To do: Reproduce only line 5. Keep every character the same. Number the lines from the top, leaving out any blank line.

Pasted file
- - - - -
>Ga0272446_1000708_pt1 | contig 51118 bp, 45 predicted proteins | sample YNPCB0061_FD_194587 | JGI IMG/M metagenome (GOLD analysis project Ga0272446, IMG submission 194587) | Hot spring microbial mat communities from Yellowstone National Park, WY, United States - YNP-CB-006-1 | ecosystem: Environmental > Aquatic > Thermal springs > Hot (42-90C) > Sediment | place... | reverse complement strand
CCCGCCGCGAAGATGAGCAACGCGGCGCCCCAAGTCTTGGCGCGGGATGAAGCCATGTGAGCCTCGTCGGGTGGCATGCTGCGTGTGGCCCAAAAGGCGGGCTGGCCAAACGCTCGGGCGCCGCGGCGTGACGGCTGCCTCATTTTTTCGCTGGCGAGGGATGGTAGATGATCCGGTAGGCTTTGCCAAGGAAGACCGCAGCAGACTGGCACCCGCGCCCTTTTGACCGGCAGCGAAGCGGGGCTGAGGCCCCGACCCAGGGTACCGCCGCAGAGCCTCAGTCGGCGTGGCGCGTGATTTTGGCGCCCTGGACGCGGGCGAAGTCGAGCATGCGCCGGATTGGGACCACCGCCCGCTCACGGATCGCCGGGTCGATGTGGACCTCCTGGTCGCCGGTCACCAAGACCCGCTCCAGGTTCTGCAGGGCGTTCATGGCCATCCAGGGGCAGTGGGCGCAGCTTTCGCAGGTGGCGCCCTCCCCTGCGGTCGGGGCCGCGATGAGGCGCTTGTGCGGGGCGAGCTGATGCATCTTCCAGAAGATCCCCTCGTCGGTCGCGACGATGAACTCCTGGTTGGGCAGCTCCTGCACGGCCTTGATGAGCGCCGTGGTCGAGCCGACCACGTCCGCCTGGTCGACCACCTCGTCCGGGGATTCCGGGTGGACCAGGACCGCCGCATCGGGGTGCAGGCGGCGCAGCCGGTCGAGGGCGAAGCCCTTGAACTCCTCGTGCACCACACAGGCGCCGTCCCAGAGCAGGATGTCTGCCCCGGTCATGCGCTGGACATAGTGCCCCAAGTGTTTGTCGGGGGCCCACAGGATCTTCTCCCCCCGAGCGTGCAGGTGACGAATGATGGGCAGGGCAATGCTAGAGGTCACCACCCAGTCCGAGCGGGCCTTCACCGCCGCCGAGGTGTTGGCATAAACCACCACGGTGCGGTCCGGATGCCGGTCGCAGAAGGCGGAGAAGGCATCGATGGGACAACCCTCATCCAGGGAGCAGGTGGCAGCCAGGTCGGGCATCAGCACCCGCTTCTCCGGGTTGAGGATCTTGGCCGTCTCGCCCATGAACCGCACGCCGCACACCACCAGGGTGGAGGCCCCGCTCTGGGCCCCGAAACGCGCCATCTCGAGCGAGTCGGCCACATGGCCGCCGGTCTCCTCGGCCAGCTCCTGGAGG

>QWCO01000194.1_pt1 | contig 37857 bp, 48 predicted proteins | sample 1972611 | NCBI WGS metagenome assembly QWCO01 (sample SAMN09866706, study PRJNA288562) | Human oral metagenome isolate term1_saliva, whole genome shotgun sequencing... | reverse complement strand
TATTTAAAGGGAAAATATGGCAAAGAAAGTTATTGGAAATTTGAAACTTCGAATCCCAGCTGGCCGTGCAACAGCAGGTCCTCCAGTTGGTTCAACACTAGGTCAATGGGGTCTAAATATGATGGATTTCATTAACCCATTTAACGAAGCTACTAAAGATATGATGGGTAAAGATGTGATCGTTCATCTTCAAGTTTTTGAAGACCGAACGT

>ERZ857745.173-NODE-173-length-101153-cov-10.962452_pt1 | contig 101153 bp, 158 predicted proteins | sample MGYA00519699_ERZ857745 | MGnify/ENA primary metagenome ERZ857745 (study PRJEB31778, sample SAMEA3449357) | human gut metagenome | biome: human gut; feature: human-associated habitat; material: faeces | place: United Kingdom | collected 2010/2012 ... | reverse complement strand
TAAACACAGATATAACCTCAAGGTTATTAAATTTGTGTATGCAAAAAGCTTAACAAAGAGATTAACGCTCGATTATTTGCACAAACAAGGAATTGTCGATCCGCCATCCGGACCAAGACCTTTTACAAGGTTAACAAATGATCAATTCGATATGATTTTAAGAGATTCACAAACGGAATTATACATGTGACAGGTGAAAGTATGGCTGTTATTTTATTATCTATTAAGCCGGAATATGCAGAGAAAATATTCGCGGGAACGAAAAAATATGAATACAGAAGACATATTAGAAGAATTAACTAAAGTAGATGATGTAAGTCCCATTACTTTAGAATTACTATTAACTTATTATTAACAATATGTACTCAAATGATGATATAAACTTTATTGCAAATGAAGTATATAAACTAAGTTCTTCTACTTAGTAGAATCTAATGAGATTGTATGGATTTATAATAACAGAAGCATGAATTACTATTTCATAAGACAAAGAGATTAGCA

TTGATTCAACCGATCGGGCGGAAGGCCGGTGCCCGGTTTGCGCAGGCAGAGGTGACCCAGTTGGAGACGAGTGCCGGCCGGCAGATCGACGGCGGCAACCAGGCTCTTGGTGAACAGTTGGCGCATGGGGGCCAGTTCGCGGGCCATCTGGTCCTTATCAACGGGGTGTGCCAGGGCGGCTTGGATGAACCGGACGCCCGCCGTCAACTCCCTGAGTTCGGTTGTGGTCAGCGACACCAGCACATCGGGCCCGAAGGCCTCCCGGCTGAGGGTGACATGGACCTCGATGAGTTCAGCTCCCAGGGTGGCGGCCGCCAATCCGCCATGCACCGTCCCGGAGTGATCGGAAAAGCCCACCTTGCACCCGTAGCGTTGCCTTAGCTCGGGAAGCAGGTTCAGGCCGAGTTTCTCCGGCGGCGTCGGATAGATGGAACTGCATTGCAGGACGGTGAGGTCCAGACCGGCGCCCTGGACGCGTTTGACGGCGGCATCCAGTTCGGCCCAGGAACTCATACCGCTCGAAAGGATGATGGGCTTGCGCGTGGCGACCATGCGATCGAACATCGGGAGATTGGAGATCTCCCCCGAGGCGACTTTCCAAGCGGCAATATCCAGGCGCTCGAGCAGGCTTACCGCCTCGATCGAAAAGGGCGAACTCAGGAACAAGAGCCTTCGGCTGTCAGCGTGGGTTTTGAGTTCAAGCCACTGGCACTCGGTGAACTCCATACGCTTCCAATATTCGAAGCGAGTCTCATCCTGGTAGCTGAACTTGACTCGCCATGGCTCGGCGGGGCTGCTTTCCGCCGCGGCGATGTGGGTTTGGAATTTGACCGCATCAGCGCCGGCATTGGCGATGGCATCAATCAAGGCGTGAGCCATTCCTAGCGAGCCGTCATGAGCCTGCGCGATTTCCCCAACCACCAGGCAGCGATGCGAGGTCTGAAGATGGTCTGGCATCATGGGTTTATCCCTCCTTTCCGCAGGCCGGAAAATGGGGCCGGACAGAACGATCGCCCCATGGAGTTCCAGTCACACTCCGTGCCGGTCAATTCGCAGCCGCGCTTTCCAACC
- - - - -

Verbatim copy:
>ERZ857745.173-NODE-173-length-101153-cov-10.962452_pt1 | contig 101153 bp, 158 predicted proteins | sample MGYA00519699_ERZ857745 | MGnify/ENA primary metagenome ERZ857745 (study PRJEB31778, sample SAMEA3449357) | human gut metagenome | biome: human gut; feature: human-associated habitat; material: faeces | place: United Kingdom | collected 2010/2012 ... | reverse complement strand